Prime Minister David Cameron is sidestepping British diplomats to push a plan to loosen ties with the European Union, instead encouraging his own lawmakers to promote his most ambitious foreign-policy initiative.
U.S. stocks rose, led by automakers and technology companies, as a Senate panel voted to authorize military action in Syria and the Federal Reserve said the economy maintained a “modest to moderate” pace of growth.
Companies like DirecTV and McDonald’s Corp. that frequently buy back their own shares are recommended holdings for a “balanced global portfolio,” Citigroup Inc.’s Robert Buckland said in a note dated yesterday.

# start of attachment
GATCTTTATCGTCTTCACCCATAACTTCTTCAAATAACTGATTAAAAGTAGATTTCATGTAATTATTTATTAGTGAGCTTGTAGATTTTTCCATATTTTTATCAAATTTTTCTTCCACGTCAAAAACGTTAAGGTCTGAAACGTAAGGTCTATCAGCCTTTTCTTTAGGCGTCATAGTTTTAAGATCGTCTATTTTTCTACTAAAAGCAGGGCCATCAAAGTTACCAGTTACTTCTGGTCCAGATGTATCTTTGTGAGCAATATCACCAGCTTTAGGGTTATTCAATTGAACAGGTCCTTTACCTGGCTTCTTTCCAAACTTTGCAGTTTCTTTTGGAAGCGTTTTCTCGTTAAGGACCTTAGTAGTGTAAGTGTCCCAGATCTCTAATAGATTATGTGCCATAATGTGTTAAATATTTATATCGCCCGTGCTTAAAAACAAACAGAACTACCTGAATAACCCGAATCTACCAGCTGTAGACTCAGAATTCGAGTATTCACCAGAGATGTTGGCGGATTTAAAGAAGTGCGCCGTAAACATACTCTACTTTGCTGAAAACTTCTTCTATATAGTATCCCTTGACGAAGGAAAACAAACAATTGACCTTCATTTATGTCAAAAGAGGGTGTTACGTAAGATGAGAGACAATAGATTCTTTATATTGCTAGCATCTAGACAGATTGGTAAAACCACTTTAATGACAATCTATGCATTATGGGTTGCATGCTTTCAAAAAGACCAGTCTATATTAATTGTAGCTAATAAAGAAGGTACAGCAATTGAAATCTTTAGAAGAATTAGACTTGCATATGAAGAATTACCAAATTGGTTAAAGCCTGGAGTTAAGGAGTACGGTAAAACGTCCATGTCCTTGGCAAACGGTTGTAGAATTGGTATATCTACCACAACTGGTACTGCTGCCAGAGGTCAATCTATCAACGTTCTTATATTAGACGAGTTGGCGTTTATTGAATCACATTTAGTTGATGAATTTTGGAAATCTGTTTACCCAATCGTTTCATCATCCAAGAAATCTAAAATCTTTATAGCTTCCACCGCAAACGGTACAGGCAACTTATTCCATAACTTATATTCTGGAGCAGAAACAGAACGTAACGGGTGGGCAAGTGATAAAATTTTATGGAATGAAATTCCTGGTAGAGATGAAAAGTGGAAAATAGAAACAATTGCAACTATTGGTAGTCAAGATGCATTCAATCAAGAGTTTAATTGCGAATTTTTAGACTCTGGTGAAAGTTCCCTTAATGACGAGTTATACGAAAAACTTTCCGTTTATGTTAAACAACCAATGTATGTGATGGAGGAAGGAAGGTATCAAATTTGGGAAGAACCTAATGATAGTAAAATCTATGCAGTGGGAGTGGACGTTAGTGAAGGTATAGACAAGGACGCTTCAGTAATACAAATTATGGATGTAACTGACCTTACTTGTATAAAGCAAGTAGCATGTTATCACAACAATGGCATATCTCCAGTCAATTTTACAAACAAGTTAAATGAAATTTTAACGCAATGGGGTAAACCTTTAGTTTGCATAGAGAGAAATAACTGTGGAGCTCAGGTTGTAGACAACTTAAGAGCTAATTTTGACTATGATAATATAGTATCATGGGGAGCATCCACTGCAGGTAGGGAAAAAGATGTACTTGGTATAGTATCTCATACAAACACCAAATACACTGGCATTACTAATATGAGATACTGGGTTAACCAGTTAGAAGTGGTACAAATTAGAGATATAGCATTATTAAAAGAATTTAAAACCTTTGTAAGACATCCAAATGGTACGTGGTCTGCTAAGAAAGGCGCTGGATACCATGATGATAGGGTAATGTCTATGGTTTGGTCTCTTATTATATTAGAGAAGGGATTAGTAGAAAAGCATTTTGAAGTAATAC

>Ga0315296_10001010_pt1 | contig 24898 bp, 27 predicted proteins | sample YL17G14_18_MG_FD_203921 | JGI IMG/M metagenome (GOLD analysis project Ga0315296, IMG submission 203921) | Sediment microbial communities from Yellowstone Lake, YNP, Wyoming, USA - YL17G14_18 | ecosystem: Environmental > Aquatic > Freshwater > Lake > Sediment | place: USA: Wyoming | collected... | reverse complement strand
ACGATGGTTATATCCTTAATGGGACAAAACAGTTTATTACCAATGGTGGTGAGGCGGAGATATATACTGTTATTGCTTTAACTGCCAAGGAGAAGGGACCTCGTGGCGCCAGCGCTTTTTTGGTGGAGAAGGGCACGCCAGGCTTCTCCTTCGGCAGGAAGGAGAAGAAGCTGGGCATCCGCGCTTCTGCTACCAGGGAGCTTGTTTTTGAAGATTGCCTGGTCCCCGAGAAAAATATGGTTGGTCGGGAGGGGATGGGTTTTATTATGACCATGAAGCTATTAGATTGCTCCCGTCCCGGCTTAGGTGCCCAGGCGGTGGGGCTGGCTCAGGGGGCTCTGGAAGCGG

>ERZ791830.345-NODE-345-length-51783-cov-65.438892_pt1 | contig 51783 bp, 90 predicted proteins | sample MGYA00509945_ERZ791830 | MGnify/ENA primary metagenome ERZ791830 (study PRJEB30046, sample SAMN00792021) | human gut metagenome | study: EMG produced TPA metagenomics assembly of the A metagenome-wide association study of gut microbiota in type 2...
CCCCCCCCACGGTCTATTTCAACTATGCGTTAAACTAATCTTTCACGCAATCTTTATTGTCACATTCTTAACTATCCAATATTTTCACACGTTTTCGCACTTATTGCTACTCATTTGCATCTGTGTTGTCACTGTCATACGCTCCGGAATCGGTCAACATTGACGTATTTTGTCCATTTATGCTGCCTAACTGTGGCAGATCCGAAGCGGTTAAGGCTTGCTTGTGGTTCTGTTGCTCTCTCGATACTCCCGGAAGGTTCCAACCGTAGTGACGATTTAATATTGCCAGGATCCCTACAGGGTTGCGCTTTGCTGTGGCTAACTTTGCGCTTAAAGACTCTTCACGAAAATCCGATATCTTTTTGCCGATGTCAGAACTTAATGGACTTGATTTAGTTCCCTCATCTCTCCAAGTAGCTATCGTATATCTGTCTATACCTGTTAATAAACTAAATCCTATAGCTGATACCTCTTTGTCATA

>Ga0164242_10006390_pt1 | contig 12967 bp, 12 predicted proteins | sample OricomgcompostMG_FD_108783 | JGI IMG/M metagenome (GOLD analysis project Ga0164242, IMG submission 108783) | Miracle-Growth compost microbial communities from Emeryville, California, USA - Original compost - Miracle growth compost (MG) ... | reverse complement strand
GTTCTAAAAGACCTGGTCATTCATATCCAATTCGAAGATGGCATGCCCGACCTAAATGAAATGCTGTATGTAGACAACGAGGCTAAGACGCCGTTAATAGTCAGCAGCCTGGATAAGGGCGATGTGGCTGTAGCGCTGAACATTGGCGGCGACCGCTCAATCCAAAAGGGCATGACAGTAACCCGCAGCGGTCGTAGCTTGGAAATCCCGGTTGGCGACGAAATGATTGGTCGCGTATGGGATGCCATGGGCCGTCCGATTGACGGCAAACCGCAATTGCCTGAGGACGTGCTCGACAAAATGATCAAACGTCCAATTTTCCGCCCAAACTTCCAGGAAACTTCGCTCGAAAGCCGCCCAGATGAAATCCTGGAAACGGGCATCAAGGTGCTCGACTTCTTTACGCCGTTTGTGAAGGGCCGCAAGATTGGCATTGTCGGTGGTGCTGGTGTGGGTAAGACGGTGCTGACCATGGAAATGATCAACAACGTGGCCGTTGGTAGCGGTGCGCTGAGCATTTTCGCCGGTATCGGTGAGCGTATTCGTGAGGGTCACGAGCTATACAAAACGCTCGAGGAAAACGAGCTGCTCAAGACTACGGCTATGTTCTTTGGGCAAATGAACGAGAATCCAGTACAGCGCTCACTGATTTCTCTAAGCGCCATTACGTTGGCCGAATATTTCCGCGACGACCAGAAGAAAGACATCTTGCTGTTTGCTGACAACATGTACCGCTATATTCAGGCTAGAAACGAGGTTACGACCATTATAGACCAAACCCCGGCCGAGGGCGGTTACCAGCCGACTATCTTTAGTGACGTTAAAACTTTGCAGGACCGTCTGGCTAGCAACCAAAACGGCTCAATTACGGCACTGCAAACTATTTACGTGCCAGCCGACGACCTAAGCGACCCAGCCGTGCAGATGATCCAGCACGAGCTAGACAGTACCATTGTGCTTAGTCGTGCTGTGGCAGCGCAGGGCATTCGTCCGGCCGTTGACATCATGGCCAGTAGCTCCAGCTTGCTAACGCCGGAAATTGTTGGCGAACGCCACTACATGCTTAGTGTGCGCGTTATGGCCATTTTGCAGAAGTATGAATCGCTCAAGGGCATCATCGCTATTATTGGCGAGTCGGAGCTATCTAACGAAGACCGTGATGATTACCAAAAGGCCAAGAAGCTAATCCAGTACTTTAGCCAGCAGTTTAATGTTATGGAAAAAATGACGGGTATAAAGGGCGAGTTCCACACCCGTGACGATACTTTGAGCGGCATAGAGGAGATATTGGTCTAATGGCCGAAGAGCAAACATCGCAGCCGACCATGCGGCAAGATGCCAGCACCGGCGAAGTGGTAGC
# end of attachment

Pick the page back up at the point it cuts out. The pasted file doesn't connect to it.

Stocks rose for a second day and industrial metals rallied as slower-than-forecast Chinese inflation eased pressure on policy makers to tighten credit. The yen rebounded after a three-day slump took it to the weakest level since 2009 while the dollar weakened versus most peers.